I’ve said it a million times before: I don’t care if you switch to $FooFramework, as long as you have the same people executing it with the same skillset, the results will be the same. Last week and for the near-term, it’s a new bill to replicate the tenets of FISMA and the NIST framework thereof.
Now the big question for me on this bill (and really, any proposed law) is this: How does this provide anything above and beyond what is already required by FISMA, OMB policies, and NIST guidelines? My short analysis: Not much, and Rep Langevin is just “stirring the pot” with the big spoon of politics.
HR 5983 requires the following:
- Re-establishes the role and staffing requirements for the CIO, including network monitoring
- Testing the DHS networks using “attack-based” protocols
- IG audits and reporting
- Adding responsibility for contractor systems
Again, nothing new here that isn’t required already. The only benefit to this bill that I see is that if it’s law, the Executive Branch has to request the funding in their budget request and Congress has to (maybe) fund it. It isn’t that DHS doesn’t have the in-house expertise–they own US-CERT. It’s not that they have a lack of smart people–they own the Security Line of Business. It’s that there are only so many hours in the day to get things done, and DHS has had lots of work since their creation in 2002.
A little bit of peeking behind the security kimono at DHS is in order. DHS consists of subagencies, known as Operational Elements, such as TSA, ICE, CBP, etc. The heads of these agencies are peers to the DHS CIO and have their own CIO and CISO, even though that’s not what they’re called. See, the OEs do not have to listen to the DHS CIO, and that’s a huge problem. Last year, DHS made the DHS CIO the budget approver for the OE’s IT budgets, which is a step forward, but still there is much room for improvement. That’s something that Congress can fix.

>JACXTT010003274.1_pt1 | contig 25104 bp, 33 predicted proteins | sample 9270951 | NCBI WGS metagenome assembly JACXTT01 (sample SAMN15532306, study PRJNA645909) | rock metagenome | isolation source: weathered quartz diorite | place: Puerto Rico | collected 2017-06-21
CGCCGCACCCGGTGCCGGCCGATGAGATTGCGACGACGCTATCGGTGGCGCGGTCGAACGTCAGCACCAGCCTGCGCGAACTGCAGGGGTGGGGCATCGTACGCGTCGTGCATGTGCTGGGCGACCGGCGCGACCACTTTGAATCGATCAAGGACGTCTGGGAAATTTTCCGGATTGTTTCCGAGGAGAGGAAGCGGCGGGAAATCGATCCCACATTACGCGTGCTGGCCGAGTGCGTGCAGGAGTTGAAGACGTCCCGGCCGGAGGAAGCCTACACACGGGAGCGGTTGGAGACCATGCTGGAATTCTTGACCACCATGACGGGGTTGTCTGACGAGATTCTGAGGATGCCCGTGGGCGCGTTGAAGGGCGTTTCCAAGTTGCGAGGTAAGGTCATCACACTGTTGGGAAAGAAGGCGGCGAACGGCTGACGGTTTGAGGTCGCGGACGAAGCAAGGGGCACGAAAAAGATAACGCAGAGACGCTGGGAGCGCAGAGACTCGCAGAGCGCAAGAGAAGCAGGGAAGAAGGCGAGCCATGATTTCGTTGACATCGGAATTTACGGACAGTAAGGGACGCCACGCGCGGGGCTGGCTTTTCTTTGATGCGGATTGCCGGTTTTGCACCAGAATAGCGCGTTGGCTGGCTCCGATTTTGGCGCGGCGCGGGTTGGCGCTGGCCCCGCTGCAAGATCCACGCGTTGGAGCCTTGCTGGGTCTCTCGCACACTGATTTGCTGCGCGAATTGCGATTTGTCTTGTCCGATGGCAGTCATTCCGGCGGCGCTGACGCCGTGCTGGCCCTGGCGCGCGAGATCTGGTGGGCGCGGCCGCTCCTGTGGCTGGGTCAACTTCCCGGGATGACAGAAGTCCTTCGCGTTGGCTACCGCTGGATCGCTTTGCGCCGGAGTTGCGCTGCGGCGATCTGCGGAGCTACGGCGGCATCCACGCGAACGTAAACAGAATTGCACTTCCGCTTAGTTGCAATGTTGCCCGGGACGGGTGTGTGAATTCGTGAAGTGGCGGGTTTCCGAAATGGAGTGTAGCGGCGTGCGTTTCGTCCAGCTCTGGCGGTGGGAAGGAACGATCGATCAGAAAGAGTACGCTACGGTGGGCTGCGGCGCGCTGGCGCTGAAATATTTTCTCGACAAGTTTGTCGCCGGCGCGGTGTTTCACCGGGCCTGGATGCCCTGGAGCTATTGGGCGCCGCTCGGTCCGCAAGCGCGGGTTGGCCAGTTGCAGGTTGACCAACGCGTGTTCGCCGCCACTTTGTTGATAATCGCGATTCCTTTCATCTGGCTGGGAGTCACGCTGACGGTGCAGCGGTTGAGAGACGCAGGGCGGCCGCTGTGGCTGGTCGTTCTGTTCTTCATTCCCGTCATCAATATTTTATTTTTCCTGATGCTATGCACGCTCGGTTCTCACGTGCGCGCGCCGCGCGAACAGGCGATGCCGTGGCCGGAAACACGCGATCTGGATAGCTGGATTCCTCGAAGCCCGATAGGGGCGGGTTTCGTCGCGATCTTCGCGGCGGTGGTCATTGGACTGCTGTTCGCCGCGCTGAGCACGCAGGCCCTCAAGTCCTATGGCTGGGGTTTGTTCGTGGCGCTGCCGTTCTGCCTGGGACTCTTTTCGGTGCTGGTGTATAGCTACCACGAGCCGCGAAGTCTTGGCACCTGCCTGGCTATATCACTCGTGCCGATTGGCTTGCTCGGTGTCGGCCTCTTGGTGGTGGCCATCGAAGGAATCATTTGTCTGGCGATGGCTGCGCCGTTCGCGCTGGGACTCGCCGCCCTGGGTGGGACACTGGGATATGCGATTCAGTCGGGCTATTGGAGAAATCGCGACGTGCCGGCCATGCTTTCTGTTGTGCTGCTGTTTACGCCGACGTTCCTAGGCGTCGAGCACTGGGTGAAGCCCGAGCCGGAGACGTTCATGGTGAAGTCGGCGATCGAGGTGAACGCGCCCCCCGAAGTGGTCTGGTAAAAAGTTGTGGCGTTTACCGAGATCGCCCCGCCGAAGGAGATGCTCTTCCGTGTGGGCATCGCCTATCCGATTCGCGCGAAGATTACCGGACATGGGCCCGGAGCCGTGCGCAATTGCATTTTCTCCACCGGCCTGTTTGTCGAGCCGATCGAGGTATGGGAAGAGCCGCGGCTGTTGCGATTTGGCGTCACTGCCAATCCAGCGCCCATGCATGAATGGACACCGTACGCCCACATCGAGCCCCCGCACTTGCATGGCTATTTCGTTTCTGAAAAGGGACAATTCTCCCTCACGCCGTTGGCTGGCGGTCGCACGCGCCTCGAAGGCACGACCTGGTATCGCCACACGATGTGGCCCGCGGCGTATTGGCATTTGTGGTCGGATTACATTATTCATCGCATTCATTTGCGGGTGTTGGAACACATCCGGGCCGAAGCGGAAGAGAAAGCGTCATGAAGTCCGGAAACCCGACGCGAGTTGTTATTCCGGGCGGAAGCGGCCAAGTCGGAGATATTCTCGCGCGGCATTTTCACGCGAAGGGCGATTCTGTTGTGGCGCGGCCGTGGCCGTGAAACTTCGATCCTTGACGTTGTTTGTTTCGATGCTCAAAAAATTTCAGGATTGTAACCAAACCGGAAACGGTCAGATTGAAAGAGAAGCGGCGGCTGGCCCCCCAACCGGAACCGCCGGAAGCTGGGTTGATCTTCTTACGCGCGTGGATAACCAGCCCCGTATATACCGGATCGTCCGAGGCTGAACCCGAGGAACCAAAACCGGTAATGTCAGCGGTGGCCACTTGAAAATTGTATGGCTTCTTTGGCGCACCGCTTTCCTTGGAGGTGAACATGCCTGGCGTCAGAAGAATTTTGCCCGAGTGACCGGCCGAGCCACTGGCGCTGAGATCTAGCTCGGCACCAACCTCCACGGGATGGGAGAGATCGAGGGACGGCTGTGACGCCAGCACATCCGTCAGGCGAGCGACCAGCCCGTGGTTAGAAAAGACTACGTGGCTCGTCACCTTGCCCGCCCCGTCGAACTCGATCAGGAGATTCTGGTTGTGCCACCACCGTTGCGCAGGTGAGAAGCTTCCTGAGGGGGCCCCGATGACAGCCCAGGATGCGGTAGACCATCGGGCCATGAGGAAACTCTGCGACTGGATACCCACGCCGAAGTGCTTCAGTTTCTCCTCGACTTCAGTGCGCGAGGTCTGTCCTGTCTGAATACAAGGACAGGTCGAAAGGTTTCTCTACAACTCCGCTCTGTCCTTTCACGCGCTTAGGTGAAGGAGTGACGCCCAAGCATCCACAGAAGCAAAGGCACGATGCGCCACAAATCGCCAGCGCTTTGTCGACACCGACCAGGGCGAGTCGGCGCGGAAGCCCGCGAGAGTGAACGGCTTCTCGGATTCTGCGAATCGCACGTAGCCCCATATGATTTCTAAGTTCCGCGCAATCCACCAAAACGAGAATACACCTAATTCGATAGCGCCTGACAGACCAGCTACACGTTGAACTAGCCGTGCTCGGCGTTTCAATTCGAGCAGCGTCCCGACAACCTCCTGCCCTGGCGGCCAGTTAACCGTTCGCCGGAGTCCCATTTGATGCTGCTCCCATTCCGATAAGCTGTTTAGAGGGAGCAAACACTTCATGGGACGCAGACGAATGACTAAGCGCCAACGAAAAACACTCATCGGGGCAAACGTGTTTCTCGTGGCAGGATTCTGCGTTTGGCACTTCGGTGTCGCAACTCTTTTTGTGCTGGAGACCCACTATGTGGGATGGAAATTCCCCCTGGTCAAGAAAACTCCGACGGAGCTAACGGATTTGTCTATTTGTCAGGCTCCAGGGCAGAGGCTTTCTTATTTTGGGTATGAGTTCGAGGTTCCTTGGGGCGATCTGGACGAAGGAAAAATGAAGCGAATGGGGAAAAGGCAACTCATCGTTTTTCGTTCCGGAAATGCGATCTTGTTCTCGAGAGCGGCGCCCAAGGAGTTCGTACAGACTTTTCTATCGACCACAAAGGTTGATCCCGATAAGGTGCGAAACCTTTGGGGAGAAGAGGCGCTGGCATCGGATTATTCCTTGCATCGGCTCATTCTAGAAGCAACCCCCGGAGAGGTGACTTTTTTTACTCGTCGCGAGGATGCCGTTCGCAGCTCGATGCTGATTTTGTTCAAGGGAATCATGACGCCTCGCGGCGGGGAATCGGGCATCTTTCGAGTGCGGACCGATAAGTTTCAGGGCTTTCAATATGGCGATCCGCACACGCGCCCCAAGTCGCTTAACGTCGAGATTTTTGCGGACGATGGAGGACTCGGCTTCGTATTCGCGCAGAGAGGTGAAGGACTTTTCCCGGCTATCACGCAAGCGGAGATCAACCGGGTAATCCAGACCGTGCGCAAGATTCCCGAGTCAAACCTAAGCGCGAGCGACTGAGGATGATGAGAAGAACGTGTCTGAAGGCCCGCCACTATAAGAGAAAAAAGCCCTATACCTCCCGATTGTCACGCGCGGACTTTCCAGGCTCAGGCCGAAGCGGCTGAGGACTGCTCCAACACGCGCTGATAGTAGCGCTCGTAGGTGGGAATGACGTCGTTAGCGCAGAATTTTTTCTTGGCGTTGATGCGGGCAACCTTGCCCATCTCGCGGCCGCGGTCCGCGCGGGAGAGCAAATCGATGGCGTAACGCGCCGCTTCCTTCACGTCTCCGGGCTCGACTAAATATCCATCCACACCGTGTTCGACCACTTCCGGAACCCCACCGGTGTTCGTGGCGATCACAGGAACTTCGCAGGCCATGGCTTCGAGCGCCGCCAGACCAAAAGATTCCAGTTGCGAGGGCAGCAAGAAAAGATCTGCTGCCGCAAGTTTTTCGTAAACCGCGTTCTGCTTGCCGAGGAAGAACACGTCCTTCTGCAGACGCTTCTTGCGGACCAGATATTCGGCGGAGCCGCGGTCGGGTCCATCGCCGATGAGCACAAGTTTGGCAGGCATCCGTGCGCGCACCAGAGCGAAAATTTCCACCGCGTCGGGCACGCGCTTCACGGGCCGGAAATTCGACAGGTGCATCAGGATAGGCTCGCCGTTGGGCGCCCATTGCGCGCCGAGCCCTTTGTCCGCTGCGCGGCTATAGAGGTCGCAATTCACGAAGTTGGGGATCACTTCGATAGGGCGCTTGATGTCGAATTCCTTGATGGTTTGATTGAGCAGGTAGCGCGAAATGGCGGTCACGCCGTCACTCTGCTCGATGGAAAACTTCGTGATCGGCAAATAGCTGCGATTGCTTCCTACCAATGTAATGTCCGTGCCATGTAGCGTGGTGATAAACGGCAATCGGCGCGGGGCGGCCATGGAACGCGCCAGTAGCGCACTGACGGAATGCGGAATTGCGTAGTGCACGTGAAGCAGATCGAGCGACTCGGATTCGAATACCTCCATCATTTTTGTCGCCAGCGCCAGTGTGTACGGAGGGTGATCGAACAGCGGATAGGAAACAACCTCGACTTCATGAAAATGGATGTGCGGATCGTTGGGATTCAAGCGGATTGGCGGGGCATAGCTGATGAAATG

Now it just isn’t a “Government IT Security News Day” without a comment from Alan Paller of SANS fame…
“One story is missing from this issue because the press hasn’t picked it up yet. Under Chairman Langevin of Rhode Island, the US House of Representatives Subcommittee on Emerging Threats and Cybersecurity just approved a new bill that changes how security will be measured, at least at the Department of Homeland Security. This is the beginning of the end of the huge waste under FISMA and the start of an era of continuous monitoring and automation. Long overdue. Look for news stories over the coming days.
Like I say sometimes, I’m a bear of little brain and a recovering infantryman, but why is the answer to a law to make another law saying the same exactly the same thing. All I have to say is this: You’re not on Slashdot, you actually have to read the bill before you comment on it. I didn’t see anything that supports what Alan’s saying. =)
Capitol at Sunset by vgm8383.
To me, the very interesting thing about this bill is this provision:
“Before entering into or renewing a covered contract, the Secretary, acting through the Chief Information Officer, must determine that the contractor has an internal information systems security policy that complies with the Department’s information security requirements, including with regard to authentication, access control, risk management, intrusion detection and prevention, incident response, risk assessment, and remote access, and any other policies that the Secretary considers necessary to ensure the security of the Department’s information infrastructure.”
I have an issue with the language of this provision. It’s one of scope.
But perhaps an explanation is in order. Most (OK, mabye half or a little bit more, this isn’t a scientific number) government IT systems are contractor-operated. These contractors have “Government data” on their corporate networks. Some of this is fairly benign: contracting collateral, statements of work, staffing plan, bill rates, etc. Some of this is really bad: PII, Privacy Act data, mission data, etc. Some of this is “gray area”: trouble tickets, event data, SIEM data, etc.